Dr. Hirsch is considered one of the fathers of minimally invasive spine surgery. He is acknowledged as having performed the first vertebroplasty in New England. As a recognized expert in that technique, he has widely lectured on its use. He has instructed physicians from across the world in the technique of percutaneous vertebroplasty. Dr. Hirsch is trained and performs balloon-assisted kyphoplasty and was credited with performing the first combined percutaneous vertebroplasty/kyphoplasty in Boston.

A thought leader in percutaneous decompression of the disc, he was an early believer in the use of percutaneous nucleoplasty as a treatment for sciatica. He used the technique in sciatica while many were concentrating on axial pain. He is also trained in other percutaneous disc procedures including the DeKompressor technique and the IDET procedure. Dr. Hirsch has been called on to be a featured speaker at a number of professional national meetings to discuss these techniques. He has actively taught numerous physicians the technique of nucleoplasty.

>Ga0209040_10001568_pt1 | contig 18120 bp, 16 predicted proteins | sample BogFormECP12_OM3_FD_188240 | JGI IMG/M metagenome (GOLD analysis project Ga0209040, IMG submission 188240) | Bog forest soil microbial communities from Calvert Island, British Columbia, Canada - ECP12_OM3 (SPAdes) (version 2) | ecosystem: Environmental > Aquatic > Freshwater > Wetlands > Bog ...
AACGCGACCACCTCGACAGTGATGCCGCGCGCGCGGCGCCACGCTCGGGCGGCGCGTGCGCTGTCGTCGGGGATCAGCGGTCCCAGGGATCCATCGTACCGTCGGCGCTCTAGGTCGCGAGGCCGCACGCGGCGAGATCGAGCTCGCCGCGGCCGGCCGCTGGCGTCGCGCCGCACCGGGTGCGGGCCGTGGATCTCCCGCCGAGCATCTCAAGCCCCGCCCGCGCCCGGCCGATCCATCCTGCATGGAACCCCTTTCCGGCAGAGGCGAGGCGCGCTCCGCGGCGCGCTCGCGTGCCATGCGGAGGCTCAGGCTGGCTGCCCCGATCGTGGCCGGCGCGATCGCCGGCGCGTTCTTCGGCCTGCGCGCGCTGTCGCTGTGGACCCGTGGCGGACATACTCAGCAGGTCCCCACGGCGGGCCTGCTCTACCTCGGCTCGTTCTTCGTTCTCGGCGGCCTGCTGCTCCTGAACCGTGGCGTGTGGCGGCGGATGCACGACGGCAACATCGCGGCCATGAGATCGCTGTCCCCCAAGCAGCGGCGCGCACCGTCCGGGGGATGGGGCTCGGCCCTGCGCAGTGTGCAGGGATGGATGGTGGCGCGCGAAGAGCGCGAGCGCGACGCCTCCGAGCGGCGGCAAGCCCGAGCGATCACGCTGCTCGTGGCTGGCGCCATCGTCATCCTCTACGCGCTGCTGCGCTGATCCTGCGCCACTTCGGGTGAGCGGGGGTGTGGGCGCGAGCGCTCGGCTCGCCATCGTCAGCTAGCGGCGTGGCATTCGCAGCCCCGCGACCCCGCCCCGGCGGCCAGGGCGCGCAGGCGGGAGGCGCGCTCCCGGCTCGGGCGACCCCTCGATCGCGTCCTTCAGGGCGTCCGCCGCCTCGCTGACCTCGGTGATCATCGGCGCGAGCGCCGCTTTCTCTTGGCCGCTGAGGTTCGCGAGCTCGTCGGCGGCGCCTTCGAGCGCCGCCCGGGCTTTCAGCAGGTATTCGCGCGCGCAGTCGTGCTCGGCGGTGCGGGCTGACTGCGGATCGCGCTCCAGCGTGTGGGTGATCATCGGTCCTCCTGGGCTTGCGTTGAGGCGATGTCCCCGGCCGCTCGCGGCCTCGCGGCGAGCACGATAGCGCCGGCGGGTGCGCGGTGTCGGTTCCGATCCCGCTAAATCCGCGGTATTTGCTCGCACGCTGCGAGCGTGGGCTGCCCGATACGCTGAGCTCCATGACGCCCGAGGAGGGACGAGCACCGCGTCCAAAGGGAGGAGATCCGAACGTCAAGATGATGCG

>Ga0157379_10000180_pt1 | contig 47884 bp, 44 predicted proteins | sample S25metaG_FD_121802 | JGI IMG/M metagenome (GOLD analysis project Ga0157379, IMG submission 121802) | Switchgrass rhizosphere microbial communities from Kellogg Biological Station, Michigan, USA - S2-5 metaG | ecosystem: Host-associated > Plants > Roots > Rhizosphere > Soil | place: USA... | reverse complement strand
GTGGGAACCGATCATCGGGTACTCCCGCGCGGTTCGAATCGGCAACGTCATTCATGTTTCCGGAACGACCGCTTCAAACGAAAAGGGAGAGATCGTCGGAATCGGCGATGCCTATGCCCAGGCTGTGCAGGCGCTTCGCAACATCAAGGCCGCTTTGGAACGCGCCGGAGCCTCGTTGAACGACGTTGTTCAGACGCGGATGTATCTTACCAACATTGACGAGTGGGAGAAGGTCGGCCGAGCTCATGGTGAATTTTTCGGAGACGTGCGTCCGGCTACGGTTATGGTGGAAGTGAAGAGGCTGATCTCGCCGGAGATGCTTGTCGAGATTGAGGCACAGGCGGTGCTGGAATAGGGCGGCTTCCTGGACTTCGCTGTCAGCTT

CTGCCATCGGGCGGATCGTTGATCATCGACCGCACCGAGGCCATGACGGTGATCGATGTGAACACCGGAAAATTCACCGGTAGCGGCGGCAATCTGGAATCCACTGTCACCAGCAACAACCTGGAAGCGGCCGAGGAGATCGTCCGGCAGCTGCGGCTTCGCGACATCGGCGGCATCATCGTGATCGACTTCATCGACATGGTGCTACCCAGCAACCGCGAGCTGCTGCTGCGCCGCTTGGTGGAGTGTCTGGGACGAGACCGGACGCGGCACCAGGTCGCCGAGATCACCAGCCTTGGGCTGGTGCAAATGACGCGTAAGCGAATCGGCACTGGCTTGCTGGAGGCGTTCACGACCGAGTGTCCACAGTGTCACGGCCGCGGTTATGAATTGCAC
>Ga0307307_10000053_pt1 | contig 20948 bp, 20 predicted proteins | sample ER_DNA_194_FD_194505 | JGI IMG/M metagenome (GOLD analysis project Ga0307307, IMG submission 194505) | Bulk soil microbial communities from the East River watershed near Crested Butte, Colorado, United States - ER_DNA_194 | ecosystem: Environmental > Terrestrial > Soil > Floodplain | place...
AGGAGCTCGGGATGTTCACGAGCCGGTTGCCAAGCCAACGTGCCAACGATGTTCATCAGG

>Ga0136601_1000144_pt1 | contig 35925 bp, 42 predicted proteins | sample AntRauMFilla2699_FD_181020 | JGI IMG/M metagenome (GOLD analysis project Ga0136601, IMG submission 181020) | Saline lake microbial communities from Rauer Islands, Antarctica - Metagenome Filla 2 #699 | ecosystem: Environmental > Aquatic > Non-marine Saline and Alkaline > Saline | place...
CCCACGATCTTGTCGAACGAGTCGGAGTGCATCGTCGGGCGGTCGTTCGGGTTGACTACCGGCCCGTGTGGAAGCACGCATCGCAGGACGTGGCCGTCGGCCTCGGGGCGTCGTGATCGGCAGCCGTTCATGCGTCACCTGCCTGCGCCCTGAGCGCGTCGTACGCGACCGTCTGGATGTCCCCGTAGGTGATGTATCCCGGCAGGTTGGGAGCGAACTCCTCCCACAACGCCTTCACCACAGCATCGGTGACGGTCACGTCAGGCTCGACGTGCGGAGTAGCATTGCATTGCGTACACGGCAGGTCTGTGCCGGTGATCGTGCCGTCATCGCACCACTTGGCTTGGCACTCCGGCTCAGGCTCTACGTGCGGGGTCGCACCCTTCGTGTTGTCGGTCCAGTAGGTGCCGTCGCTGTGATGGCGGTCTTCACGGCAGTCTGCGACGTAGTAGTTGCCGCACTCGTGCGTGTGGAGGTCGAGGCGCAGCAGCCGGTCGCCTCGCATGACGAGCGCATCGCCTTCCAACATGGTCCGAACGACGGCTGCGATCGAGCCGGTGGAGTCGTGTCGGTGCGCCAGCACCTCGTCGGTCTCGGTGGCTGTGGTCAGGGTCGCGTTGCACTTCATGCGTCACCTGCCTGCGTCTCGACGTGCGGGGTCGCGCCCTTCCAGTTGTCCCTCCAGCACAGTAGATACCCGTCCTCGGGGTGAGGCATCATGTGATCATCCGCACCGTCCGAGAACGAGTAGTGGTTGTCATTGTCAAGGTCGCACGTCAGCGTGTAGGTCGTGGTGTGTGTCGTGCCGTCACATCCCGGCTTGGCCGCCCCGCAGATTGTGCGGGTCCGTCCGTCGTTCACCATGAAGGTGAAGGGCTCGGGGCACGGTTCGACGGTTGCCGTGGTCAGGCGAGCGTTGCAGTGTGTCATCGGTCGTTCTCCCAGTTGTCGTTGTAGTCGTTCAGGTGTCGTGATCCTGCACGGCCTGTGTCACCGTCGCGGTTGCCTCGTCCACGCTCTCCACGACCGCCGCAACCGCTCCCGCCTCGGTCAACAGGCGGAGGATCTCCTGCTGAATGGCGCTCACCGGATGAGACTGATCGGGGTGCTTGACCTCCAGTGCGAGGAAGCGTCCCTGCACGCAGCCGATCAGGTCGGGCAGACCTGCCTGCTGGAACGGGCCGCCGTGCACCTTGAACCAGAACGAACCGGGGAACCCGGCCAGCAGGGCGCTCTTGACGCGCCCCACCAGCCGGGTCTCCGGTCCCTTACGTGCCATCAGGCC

The lay press has acclaimed Dr. Hirsch's innovative work on minimally invasive spine surgery. Twice, innovative treatments have been featured on the front page of the health section of the Boston Globe. He has been cited in many print, radio and television campaigns. Most recently, he performed a "live to tape" vertebroplasty on the web, which is still viewable in archived form.